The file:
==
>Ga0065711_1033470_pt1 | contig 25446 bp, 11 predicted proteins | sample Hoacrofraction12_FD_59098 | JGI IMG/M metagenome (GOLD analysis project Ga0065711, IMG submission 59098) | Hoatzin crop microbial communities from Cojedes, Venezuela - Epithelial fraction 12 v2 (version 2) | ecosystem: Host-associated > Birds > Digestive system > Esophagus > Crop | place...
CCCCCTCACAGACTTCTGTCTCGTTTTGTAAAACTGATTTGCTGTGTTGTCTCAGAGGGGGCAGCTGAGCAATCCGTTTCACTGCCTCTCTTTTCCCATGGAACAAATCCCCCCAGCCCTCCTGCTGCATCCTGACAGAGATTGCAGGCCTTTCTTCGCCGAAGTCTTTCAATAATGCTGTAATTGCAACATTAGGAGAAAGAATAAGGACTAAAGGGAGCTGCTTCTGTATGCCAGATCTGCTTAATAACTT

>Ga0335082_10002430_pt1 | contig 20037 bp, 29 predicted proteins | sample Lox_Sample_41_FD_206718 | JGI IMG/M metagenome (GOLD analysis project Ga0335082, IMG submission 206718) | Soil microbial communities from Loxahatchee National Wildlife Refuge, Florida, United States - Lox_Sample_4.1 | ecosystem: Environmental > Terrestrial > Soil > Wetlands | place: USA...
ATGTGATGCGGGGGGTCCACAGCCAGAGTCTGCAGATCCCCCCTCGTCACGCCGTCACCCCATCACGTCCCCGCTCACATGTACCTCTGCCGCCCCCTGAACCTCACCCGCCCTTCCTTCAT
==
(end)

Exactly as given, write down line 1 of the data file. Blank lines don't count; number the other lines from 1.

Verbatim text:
>Ga0065711_1033470_pt1 | contig 25446 bp, 11 predicted proteins | sample Hoacrofraction12_FD_59098 | JGI IMG/M metagenome (GOLD analysis project Ga0065711, IMG submission 59098) | Hoatzin crop microbial communities from Cojedes, Venezuela - Epithelial fraction 12 v2 (version 2) | ecosystem: Host-associated > Birds > Digestive system > Esophagus > Crop | place...